Feeds

British e-reader readers still not stealing books

Handing over cash for electronic words

Combat fraud and increase customer satisfaction

Eight per cent of UK adults have paid money for an electronic book since Christmas, with the average reader getting through 5.75 titles by the end of January.

The figures come from the Publishers Association, who got book industry researchers BML to ask more than 2,000 people about their electronic reading habits and found that 7 per cent of UK adults got some form of e-reader as a Christmas gift, and the majority of those people had managed to download a book or two since then.

Those who got an e-reader for Christmas top the figures, buying (on average) 5.9 books each, while downloaders who had to make do with an iPad or smartphone only bought 5.3 books – though that's still a lot of reading to get though in the 35 days following Christmas.

Those with a dedicated e-reader unsurprisingly downloaded the most, with 84 per cent of them sourcing additional reading material (we assume the remaining 16 per cent are still getting through the pre-loaded content, or can't work out how to get the covers open), but almost 60 per cent of those who received any kind of e-book-compatible device had also downloaded something by way of reading material.

The Publishers Association reckons that's all good news, showing that we're equally prepared to pay for books in electronic or dead-tree form. But it seems more likely the reliance on legitimate sources of material has more to do with ease of use than willingness to pay – the electronic book stores have made buying an electronic book really easy, even for obscure titles, while buying a film in electronic form is often harder than BitTorrenting the same title.

UK consumers are more than happy to pay money for content, but we can't be arsed with having to work around content locks or incompatible formats. Booksellers have made it easier to spend money than steal, which is enough to push most users down the legit route. ®

Top three mobile application threats

More from The Register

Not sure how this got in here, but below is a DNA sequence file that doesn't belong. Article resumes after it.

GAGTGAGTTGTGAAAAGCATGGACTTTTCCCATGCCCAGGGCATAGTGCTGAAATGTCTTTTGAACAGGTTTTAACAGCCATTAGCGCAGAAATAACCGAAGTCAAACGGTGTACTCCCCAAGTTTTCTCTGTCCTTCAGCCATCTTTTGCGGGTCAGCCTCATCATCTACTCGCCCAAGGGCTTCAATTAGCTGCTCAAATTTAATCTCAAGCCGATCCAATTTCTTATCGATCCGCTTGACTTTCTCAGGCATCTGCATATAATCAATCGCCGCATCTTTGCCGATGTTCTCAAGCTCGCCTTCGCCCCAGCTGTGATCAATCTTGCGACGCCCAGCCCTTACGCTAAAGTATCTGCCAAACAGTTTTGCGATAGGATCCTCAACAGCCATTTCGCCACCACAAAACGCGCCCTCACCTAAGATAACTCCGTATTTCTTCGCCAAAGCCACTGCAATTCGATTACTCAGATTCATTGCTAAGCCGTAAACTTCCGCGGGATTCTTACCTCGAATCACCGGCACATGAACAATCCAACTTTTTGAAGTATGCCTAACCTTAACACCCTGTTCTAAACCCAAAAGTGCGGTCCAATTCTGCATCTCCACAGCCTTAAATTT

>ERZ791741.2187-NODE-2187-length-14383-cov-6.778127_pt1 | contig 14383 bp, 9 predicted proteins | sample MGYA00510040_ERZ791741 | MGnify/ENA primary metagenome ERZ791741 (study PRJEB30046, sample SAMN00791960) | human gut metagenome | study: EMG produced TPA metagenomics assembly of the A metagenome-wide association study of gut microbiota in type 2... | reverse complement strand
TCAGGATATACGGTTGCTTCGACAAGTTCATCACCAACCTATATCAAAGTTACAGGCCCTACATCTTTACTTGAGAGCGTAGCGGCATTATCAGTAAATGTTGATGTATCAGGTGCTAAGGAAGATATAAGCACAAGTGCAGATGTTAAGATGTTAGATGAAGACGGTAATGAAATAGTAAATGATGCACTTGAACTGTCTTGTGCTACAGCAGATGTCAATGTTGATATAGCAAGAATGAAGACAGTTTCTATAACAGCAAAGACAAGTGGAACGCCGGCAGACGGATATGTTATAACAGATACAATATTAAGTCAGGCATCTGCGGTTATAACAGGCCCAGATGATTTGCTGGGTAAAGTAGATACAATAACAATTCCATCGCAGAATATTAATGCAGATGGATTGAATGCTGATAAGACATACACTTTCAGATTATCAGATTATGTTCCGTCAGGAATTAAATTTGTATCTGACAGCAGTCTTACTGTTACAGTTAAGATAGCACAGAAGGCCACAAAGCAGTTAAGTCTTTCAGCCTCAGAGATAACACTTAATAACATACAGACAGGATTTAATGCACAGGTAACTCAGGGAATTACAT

next story
Virgin Media so, so SORRY for turning spam fire-hose on its punters
Hundreds of emails flood inboxes thanks to gaffe
A black box for your SUITCASE: Now your lost luggage can phone home – quite literally
Breakfast in London, lunch in NYC, and your clothes in Peru
AT&T dangles gigabit broadband plans over 100 US cities
So soon after a mulled Google Fiber expansion, fancy that
AT&T threatens to pull out of FCC wireless auctions over purchase limits
Company wants ability to buy more spectrum space in auction
Google looks to LTE and Wi-Fi to help it lube YouTube tubes
Bandwidth hogger needs tube embiggenment if it's to succeed
Turnbull gave NBN Co NO RULES to plan blackspot upgrades
NBN Co faces huge future Telstra bills and reduces fibre footprint
NBN Co plans fibre-to-the-basement blitz to beat cherry-pickers
Heading off at the pass operation given same priority as blackspot fixing
NBN Co in 'broadband kit we tested worked' STUNNER
Announcement of VDSL trial is not proof of concept for fibre-to-the-node
prev story

Whitepapers

Mobile application security study
Download this report to see the alarming realities regarding the sheer number of applications vulnerable to attack, as well as the most common and easily addressable vulnerability errors.
3 Big data security analytics techniques
Applying these Big Data security analytics techniques can help you make your business safer by detecting attacks early, before significant damage is done.
The benefits of software based PBX
Why you should break free from your proprietary PBX and how to leverage your existing server hardware.
Securing web applications made simple and scalable
In this whitepaper learn how automated security testing can provide a simple and scalable way to protect your web applications.
Combat fraud and increase customer satisfaction
Based on their experience using HP ArcSight Enterprise Security Manager for IT security operations, Finansbank moved to HP ArcSight ESM for fraud management.